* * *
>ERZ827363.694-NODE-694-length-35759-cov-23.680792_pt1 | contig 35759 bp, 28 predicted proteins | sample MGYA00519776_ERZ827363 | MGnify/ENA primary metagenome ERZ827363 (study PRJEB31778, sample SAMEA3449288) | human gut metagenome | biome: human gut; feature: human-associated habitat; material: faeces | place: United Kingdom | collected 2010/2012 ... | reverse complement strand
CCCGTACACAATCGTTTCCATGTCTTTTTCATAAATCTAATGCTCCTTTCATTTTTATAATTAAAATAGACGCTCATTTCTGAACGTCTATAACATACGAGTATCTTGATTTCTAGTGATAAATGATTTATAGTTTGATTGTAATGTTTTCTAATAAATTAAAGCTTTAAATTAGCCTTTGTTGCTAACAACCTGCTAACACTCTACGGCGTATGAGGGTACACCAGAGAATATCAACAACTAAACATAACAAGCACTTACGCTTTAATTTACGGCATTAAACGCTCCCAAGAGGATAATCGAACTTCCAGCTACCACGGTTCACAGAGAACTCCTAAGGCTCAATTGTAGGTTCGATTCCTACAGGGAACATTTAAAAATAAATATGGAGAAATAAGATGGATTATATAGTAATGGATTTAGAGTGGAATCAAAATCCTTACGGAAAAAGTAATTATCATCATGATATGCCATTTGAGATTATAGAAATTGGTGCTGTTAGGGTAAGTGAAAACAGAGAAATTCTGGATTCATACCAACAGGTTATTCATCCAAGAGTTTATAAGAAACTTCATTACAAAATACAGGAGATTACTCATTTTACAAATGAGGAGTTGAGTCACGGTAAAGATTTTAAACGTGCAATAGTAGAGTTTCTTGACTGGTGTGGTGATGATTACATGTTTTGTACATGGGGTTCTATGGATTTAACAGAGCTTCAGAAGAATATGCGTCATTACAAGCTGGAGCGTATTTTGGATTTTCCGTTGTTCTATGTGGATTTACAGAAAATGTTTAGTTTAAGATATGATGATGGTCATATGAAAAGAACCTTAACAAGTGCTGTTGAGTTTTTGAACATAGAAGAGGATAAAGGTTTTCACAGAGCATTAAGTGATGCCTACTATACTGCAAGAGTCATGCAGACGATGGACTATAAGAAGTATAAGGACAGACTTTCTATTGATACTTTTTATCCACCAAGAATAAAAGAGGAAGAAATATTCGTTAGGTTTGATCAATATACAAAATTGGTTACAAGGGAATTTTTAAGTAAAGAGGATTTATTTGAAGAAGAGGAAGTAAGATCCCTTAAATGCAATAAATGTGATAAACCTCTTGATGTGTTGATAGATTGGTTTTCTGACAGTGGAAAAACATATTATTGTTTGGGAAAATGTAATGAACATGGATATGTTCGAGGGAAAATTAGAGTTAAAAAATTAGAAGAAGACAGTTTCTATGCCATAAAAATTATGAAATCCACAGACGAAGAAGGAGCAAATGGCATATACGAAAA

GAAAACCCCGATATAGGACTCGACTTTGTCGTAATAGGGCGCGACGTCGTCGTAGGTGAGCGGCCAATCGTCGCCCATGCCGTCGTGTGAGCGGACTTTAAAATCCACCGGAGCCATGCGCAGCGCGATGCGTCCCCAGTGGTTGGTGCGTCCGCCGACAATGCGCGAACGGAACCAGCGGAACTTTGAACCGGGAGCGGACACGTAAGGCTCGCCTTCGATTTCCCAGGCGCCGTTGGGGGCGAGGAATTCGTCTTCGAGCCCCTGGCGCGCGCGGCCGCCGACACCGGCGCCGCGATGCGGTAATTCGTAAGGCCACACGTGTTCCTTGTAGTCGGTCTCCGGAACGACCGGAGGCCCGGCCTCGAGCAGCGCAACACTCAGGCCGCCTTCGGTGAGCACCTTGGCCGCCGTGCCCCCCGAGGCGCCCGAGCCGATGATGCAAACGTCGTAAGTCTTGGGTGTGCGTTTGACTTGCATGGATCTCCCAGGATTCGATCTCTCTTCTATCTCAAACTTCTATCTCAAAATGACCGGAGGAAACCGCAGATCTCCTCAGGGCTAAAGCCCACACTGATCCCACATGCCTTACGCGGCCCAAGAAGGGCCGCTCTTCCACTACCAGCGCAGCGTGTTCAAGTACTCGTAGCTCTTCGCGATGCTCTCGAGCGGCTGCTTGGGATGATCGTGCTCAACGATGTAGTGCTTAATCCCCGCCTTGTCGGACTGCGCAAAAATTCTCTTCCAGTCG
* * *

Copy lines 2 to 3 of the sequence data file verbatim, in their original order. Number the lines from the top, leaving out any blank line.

CCCGTACACAATCGTTTCCATGTCTTTTTCATAAATCTAATGCTCCTTTCATTTTTATAATTAAAATAGACGCTCATTTCTGAACGTCTATAACATACGAGTATCTTGATTTCTAGTGATAAATGATTTATAGTTTGATTGTAATGTTTTCTAATAAATTAAAGCTTTAAATTAGCCTTTGTTGCTAACAACCTGCTAACACTCTACGGCGTATGAGGGTACACCAGAGAATATCAACAACTAAACATAACAAGCACTTACGCTTTAATTTACGGCATTAAACGCTCCCAAGAGGATAATCGAACTTCCAGCTACCACGGTTCACAGAGAACTCCTAAGGCTCAATTGTAGGTTCGATTCCTACAGGGAACATTTAAAAATAAATATGGAGAAATAAGATGGATTATATAGTAATGGATTTAGAGTGGAATCAAAATCCTTACGGAAAAAGTAATTATCATCATGATATGCCATTTGAGATTATAGAAATTGGTGCTGTTAGGGTAAGTGAAAACAGAGAAATTCTGGATTCATACCAACAGGTTATTCATCCAAGAGTTTATAAGAAACTTCATTACAAAATACAGGAGATTACTCATTTTACAAATGAGGAGTTGAGTCACGGTAAAGATTTTAAACGTGCAATAGTAGAGTTTCTTGACTGGTGTGGTGATGATTACATGTTTTGTACATGGGGTTCTATGGATTTAACAGAGCTTCAGAAGAATATGCGTCATTACAAGCTGGAGCGTATTTTGGATTTTCCGTTGTTCTATGTGGATTTACAGAAAATGTTTAGTTTAAGATATGATGATGGTCATATGAAAAGAACCTTAACAAGTGCTGTTGAGTTTTTGAACATAGAAGAGGATAAAGGTTTTCACAGAGCATTAAGTGATGCCTACTATACTGCAAGAGTCATGCAGACGATGGACTATAAGAAGTATAAGGACAGACTTTCTATTGATACTTTTTATCCACCAAGAATAAAAGAGGAAGAAATATTCGTTAGGTTTGATCAATATACAAAATTGGTTACAAGGGAATTTTTAAGTAAAGAGGATTTATTTGAAGAAGAGGAAGTAAGATCCCTTAAATGCAATAAATGTGATAAACCTCTTGATGTGTTGATAGATTGGTTTTCTGACAGTGGAAAAACATATTATTGTTTGGGAAAATGTAATGAACATGGATATGTTCGAGGGAAAATTAGAGTTAAAAAATTAGAAGAAGACAGTTTCTATGCCATAAAAATTATGAAATCCACAGACGAAGAAGGAGCAAATGGCATATACGAAAA

GAAAACCCCGATATAGGACTCGACTTTGTCGTAATAGGGCGCGACGTCGTCGTAGGTGAGCGGCCAATCGTCGCCCATGCCGTCGTGTGAGCGGACTTTAAAATCCACCGGAGCCATGCGCAGCGCGATGCGTCCCCAGTGGTTGGTGCGTCCGCCGACAATGCGCGAACGGAACCAGCGGAACTTTGAACCGGGAGCGGACACGTAAGGCTCGCCTTCGATTTCCCAGGCGCCGTTGGGGGCGAGGAATTCGTCTTCGAGCCCCTGGCGCGCGCGGCCGCCGACACCGGCGCCGCGATGCGGTAATTCGTAAGGCCACACGTGTTCCTTGTAGTCGGTCTCCGGAACGACCGGAGGCCCGGCCTCGAGCAGCGCAACACTCAGGCCGCCTTCGGTGAGCACCTTGGCCGCCGTGCCCCCCGAGGCGCCCGAGCCGATGATGCAAACGTCGTAAGTCTTGGGTGTGCGTTTGACTTGCATGGATCTCCCAGGATTCGATCTCTCTTCTATCTCAAACTTCTATCTCAAAATGACCGGAGGAAACCGCAGATCTCCTCAGGGCTAAAGCCCACACTGATCCCACATGCCTTACGCGGCCCAAGAAGGGCCGCTCTTCCACTACCAGCGCAGCGTGTTCAAGTACTCGTAGCTCTTCGCGATGCTCTCGAGCGGCTGCTTGGGATGATCGTGCTCAACGATGTAGTGCTTAATCCCCGCCTTGTCGGACTGCGCAAAAATTCTCTTCCAGTCG